Original Austro-Hungarian Empire WW1 Wound Medal - Karl IV. (Verwundetenmedaille) for "invalided out of service" (no stripes on the ribbon), IN GOOD CONDITION, ON GENUINE TRIFOLD RIBBON, A VERY NICE EXAMPLE
HISTORY OF THE AWARD:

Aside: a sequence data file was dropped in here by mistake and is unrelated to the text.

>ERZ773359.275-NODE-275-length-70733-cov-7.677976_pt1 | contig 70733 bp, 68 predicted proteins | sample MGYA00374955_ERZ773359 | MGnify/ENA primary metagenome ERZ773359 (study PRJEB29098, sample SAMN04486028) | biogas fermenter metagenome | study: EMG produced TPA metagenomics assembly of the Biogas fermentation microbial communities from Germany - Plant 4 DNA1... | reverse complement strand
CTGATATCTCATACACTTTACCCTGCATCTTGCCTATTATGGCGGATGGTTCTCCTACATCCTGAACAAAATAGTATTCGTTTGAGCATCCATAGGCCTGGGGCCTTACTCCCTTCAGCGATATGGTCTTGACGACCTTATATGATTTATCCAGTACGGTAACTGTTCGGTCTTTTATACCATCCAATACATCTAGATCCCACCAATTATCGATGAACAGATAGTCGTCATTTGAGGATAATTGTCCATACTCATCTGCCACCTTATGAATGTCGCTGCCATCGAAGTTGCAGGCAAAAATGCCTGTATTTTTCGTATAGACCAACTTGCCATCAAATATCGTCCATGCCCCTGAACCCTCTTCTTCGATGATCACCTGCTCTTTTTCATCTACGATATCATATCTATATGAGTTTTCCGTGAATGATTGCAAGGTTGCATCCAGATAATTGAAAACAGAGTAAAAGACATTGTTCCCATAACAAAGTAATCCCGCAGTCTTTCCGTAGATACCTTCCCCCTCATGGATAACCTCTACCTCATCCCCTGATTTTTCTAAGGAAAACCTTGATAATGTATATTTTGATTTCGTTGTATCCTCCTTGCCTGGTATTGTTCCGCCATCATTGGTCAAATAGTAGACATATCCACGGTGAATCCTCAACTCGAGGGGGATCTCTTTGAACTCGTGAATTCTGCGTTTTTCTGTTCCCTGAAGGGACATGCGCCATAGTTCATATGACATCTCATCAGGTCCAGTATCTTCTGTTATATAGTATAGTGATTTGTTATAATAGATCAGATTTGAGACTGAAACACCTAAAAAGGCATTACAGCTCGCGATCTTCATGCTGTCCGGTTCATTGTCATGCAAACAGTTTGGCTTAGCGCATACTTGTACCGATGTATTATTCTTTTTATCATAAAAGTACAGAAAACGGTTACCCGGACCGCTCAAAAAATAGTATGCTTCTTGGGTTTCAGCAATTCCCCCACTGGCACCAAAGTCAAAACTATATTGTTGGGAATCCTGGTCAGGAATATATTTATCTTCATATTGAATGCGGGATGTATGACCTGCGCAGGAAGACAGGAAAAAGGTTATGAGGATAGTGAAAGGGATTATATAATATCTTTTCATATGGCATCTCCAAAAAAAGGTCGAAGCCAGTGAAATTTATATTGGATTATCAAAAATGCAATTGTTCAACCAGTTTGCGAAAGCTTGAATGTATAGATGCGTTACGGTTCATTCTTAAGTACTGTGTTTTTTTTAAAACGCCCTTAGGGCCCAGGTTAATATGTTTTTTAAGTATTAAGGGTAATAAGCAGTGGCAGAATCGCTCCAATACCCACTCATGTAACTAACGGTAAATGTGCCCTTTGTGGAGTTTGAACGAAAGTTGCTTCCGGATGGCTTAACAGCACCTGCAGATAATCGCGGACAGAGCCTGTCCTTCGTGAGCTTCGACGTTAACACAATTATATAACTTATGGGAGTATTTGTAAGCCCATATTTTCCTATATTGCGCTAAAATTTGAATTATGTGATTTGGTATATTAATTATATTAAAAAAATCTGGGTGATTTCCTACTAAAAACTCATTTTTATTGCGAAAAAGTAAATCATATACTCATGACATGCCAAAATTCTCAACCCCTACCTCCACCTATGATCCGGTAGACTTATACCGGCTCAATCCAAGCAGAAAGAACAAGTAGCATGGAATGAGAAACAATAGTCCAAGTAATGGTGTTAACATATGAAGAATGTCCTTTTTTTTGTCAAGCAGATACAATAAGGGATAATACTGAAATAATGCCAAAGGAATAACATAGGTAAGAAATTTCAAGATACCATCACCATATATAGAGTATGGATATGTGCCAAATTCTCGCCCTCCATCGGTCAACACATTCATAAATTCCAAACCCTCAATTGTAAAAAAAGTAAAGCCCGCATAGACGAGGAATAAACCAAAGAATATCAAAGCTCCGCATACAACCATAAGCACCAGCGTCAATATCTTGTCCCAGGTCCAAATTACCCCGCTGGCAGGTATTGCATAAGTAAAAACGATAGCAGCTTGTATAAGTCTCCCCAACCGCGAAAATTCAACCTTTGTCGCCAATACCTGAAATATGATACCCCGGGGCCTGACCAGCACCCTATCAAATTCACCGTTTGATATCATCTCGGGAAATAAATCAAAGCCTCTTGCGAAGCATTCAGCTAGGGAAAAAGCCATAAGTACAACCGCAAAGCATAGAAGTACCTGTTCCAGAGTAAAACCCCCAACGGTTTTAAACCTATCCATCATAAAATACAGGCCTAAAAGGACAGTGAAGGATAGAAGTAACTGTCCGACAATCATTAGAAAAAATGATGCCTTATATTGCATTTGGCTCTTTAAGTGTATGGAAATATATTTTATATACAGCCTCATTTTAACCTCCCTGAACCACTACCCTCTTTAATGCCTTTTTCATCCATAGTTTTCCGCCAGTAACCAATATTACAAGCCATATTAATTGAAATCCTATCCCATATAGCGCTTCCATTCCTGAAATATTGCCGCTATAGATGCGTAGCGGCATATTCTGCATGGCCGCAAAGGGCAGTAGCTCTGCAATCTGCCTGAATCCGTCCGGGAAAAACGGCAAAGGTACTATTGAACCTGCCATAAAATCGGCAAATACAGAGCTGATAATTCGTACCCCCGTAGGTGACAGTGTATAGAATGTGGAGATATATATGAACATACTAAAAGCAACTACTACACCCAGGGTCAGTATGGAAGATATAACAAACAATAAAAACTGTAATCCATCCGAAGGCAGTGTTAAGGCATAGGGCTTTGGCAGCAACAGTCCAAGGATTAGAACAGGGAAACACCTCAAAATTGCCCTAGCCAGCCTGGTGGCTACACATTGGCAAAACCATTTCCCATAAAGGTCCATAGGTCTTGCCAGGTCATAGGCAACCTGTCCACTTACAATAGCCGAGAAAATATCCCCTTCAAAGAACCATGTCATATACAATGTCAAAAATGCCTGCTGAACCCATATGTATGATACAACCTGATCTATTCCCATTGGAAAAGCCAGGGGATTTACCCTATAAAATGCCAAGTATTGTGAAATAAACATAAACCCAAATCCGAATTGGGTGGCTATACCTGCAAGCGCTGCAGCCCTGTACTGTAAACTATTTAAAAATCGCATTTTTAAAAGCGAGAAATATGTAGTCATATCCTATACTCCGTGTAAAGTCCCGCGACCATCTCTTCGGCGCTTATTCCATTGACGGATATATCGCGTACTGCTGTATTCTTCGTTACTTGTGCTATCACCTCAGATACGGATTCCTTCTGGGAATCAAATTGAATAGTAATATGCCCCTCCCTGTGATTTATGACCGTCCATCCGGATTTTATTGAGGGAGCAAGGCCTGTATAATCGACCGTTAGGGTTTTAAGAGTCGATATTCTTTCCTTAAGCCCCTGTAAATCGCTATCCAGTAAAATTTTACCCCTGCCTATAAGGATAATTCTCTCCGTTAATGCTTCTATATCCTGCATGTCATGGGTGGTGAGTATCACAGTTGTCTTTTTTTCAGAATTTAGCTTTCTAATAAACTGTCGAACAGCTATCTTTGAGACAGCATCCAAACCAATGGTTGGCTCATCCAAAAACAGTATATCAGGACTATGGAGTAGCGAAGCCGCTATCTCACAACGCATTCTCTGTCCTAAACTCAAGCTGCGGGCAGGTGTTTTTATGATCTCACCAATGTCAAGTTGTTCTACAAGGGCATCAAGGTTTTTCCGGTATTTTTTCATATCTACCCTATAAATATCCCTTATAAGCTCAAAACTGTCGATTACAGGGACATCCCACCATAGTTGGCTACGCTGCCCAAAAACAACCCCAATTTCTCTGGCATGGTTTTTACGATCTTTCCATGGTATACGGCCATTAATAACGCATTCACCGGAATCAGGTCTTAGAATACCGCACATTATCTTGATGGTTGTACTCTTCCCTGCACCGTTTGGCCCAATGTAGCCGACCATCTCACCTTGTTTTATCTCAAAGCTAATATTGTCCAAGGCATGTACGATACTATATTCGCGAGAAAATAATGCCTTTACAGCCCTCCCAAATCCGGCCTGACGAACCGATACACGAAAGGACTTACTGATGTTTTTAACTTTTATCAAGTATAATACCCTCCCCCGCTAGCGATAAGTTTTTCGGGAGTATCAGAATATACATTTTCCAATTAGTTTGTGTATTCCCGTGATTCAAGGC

Wound Medal (Verwundetenmedaille, Croatian: Ranjenička medalja) was a decoration of the Empire of Austria-Hungary. It was established on August 12, 1917 by Emperor Karl and was the last medal to be officially founded in the empire. The Wound Medal was awarded to servicemembers of the Austro-Hungarian armed forces and to persons attached to the Austro-Hungarian armed forces who were wounded as a result of combat operations. Besides wounded persons, it was also awarded to persons who were disabled or suffered serious damage to their health in connection with military actions. The medal was made of zinc, and measured 38-mm in diameter. The zinc surface was dull gray, but examples with a polished surface often appear. The obverse of the medal featured a bust of Emperor Karl with his name in Latin "CAROLUS" above and a wreath of laurels below. Between the bust and the laurels in smaller letters was the name of the designer of the medal, K. Pracht. The reverse featured the words LAESO MILITI ("to the wounded soldier") and the date in Roman numerals "MCMXVIII" (1918). The medal was suspended from a typical Austrian-style trifold ribbon, 39-mm in width. The ribbon was gray-green with 4-mm wide red edge stripes. The number of wounds was indicated by narrower 2-mm wide red stripes, edged in black, centered on the ribbon. No stripes indicated an award for someone invalided out of service. One stripe indicated a single wound, two stripes two wounds, etc.